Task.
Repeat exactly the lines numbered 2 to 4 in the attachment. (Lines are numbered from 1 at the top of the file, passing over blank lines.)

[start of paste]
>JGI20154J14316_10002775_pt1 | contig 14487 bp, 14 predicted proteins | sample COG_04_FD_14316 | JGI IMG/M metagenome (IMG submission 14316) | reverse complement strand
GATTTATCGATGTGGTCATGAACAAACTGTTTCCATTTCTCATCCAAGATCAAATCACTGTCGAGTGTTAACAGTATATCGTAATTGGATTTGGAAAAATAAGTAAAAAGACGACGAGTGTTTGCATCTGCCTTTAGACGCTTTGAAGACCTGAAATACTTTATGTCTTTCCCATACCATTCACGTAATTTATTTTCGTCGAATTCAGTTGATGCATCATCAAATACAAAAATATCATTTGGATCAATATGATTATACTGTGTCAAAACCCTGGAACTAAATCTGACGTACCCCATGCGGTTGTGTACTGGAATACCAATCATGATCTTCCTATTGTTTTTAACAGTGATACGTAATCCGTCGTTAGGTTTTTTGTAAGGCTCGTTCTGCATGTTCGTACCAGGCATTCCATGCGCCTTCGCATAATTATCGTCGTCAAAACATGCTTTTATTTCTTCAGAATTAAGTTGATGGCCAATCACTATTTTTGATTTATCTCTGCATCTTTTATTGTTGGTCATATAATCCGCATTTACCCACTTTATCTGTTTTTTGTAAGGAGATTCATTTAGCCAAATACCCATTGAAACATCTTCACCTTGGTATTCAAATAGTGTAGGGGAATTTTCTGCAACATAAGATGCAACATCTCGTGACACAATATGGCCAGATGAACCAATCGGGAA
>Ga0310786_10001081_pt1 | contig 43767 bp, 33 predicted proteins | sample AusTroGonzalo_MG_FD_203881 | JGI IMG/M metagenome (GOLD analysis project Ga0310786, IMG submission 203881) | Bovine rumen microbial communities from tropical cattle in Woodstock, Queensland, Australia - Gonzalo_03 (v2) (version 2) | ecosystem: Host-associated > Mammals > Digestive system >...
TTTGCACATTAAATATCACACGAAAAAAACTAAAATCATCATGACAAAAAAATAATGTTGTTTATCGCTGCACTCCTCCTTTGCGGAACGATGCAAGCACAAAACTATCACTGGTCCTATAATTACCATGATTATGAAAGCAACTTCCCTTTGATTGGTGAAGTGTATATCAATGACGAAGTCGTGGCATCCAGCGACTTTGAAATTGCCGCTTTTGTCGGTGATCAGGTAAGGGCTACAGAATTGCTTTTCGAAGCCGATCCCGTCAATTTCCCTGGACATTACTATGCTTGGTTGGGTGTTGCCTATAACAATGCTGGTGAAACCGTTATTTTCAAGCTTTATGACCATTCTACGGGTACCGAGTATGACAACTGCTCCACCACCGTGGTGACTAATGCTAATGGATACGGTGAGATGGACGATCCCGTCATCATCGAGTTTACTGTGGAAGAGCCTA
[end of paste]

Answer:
GATTTATCGATGTGGTCATGAACAAACTGTTTCCATTTCTCATCCAAGATCAAATCACTGTCGAGTGTTAACAGTATATCGTAATTGGATTTGGAAAAATAAGTAAAAAGACGACGAGTGTTTGCATCTGCCTTTAGACGCTTTGAAGACCTGAAATACTTTATGTCTTTCCCATACCATTCACGTAATTTATTTTCGTCGAATTCAGTTGATGCATCATCAAATACAAAAATATCATTTGGATCAATATGATTATACTGTGTCAAAACCCTGGAACTAAATCTGACGTACCCCATGCGGTTGTGTACTGGAATACCAATCATGATCTTCCTATTGTTTTTAACAGTGATACGTAATCCGTCGTTAGGTTTTTTGTAAGGCTCGTTCTGCATGTTCGTACCAGGCATTCCATGCGCCTTCGCATAATTATCGTCGTCAAAACATGCTTTTATTTCTTCAGAATTAAGTTGATGGCCAATCACTATTTTTGATTTATCTCTGCATCTTTTATTGTTGGTCATATAATCCGCATTTACCCACTTTATCTGTTTTTTGTAAGGAGATTCATTTAGCCAAATACCCATTGAAACATCTTCACCTTGGTATTCAAATAGTGTAGGGGAATTTTCTGCAACATAAGATGCAACATCTCGTGACACAATATGGCCAGATGAACCAATCGGGAA
>Ga0310786_10001081_pt1 | contig 43767 bp, 33 predicted proteins | sample AusTroGonzalo_MG_FD_203881 | JGI IMG/M metagenome (GOLD analysis project Ga0310786, IMG submission 203881) | Bovine rumen microbial communities from tropical cattle in Woodstock, Queensland, Australia - Gonzalo_03 (v2) (version 2) | ecosystem: Host-associated > Mammals > Digestive system >...
TTTGCACATTAAATATCACACGAAAAAAACTAAAATCATCATGACAAAAAAATAATGTTGTTTATCGCTGCACTCCTCCTTTGCGGAACGATGCAAGCACAAAACTATCACTGGTCCTATAATTACCATGATTATGAAAGCAACTTCCCTTTGATTGGTGAAGTGTATATCAATGACGAAGTCGTGGCATCCAGCGACTTTGAAATTGCCGCTTTTGTCGGTGATCAGGTAAGGGCTACAGAATTGCTTTTCGAAGCCGATCCCGTCAATTTCCCTGGACATTACTATGCTTGGTTGGGTGTTGCCTATAACAATGCTGGTGAAACCGTTATTTTCAAGCTTTATGACCATTCTACGGGTACCGAGTATGACAACTGCTCCACCACCGTGGTGACTAATGCTAATGGATACGGTGAGATGGACGATCCCGTCATCATCGAGTTTACTGTGGAAGAGCCTA